Gardens > Veitshöchheim Court Garden
From 1702 a flower garden was created which formed roughly a square around the "Summer Residence", the present palace. It was entered from the Dorfstrasse and on this side was designed around the main entrance and drive as the front garden of the palace. On the north side was a kitchen garden with a carp pond and on the south side a long garden full of trees, where pheasants and deer were kept.
In 1702/1703, under Prince-Bishop Johann Philipp von Greiffenclau (reigned 1699-1719), the pheasantry was transformed into a show garden. The balustrades, supporting and surrounding walls, main paths and lakes that are still in existence today date from this period. The first figure cycles, by Johann Wolfgang van der Auwera (1708-1756), were produced under Carl Philipp von Greiffenclau (1749-1754).
The present design of the garden, with all its variety, was begun in 1763 by Adam Friedrich von Seinsheim (1755-1779). He commissioned further figure cycles from the "most important German garden sculptor of the time", Ferdinand Tietz (1708-1777), who completed the task in just a few years between 1765 and 1768. The final cycle was created by Johann Peter Alexander Wagner (1730-1809) from 1772 to 1780.
After the death of Seinsheim, the importance of the garden was not fully recognized until the 1950s and 60s, when it was restored in its rococo form of 1779. This garden probably has the greatest variety of content and symbolic meaning of any in South Germany. The cosmological programme portrays the Prince-Bishop's palace as the symbol of heaven. The large, naturally growing trees by the palace, the large and the small lake and the circular bed were added in the 19th century.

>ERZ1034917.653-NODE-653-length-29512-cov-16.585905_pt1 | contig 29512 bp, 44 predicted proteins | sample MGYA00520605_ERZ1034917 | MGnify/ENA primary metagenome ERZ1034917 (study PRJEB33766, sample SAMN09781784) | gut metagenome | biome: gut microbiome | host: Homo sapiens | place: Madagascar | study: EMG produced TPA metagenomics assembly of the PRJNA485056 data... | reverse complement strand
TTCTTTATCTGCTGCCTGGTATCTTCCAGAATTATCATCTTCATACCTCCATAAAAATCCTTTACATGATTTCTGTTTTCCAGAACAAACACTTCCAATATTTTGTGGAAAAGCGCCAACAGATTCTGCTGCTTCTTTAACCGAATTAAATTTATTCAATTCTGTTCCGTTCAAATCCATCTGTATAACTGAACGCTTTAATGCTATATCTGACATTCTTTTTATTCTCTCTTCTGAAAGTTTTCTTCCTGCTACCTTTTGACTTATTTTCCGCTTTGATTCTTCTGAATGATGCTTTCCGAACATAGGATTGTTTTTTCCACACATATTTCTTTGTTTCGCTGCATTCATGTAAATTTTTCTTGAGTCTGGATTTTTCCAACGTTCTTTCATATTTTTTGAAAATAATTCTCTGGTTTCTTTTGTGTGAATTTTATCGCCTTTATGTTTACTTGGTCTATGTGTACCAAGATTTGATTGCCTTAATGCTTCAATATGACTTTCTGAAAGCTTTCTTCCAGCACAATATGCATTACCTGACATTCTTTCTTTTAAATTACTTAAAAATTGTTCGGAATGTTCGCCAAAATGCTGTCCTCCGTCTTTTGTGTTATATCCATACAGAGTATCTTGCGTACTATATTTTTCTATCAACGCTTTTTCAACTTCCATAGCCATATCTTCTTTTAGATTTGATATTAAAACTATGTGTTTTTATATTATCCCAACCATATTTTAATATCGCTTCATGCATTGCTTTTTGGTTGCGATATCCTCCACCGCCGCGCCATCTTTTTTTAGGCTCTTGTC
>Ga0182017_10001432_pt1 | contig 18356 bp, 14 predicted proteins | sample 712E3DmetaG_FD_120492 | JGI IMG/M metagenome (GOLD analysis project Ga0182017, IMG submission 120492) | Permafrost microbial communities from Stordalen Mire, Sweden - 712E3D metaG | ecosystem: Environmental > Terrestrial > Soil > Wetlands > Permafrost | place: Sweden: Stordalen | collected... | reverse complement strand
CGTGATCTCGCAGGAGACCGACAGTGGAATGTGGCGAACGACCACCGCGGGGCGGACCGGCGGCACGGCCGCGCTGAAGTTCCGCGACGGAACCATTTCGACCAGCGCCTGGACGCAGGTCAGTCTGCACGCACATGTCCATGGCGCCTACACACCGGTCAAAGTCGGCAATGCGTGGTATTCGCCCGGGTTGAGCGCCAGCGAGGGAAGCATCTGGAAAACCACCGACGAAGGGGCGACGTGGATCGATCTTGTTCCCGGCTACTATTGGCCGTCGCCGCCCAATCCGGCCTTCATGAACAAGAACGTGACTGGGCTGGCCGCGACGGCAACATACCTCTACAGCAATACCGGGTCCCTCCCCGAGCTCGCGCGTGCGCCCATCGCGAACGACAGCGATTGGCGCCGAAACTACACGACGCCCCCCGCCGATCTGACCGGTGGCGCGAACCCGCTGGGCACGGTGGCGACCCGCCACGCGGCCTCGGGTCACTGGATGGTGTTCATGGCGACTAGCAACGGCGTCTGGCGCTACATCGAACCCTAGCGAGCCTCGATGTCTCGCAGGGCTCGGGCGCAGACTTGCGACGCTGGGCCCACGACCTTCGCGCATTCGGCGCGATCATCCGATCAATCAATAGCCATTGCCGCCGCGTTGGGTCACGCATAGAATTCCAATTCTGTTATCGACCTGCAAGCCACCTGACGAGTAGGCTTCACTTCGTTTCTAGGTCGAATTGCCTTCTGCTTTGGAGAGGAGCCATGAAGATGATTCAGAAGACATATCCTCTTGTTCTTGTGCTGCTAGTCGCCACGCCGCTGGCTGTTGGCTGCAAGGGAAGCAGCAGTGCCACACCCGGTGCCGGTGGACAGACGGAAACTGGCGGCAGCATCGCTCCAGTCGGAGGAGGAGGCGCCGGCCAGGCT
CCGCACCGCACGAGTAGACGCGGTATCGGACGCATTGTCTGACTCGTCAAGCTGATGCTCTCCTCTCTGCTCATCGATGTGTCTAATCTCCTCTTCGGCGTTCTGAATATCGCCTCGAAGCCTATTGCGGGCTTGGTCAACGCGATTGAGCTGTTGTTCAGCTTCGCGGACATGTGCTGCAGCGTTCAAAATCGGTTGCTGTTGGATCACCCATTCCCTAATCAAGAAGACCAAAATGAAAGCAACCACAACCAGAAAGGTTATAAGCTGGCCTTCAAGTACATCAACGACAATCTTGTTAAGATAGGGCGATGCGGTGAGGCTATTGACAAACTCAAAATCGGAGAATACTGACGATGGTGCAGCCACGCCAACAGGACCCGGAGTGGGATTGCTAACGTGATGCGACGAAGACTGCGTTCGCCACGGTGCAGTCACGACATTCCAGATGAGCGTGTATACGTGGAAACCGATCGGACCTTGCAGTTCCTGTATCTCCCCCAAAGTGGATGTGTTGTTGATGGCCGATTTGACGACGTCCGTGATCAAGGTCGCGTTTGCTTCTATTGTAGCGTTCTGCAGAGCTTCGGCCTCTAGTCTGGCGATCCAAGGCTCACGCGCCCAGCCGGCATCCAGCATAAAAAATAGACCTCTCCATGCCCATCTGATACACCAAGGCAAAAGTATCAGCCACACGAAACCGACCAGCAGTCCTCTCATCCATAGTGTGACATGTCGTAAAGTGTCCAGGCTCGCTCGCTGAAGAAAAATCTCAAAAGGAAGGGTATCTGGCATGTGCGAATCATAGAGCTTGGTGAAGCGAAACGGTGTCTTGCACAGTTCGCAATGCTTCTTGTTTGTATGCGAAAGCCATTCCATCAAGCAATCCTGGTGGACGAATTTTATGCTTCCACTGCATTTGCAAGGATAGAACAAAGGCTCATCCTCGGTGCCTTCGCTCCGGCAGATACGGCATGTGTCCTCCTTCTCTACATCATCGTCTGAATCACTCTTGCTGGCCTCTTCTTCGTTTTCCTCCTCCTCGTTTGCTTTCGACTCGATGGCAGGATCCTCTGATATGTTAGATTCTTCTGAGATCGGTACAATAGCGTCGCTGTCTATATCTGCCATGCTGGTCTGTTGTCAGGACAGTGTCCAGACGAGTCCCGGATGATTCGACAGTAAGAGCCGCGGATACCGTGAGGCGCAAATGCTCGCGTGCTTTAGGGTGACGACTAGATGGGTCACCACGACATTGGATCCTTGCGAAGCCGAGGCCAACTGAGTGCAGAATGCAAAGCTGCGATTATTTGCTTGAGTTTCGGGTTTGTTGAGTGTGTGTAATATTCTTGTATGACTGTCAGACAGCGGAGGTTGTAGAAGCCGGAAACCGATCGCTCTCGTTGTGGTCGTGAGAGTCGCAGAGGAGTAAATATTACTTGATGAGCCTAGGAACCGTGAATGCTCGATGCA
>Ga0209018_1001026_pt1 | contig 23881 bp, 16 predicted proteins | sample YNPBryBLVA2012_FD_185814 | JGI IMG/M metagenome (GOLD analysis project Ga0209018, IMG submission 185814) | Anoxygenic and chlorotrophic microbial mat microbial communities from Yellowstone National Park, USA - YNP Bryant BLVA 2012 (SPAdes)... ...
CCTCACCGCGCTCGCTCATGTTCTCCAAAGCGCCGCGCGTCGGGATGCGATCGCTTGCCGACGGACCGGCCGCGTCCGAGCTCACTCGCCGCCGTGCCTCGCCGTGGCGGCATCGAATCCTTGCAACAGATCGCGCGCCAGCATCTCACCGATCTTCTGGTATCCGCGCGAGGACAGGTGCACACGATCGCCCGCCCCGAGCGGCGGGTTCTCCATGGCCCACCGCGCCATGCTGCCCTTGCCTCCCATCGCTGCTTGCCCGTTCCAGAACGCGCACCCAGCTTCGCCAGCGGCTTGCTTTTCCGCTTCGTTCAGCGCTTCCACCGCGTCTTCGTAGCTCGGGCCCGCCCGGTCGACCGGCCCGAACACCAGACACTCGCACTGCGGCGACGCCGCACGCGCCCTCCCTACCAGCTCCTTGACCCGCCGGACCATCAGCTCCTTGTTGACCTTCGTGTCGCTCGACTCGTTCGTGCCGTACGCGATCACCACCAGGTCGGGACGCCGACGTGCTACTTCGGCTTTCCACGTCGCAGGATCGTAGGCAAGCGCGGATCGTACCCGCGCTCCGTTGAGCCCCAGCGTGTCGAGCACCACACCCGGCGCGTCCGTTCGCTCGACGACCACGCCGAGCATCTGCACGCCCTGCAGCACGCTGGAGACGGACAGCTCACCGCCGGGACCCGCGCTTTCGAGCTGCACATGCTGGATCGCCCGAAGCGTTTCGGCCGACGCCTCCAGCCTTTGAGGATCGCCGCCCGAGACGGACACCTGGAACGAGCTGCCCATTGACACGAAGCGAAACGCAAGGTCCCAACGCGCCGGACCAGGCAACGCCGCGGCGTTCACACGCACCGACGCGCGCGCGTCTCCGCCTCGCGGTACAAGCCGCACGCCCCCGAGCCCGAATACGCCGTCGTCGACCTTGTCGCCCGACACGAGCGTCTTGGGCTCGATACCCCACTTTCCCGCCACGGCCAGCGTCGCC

The garden is open all year round from 8 am until nightfall (8 pm at the latest)
There is an audio guide for the court garden.
Audio guide (including the exhibition on the history of the court garden in the palace):
2,50 euros regular
1,50 euros reduced
April to October daily from 1 pm to 5 pm every hour on the hour
Bus to 'Kirchplatz'
Car park by the river Main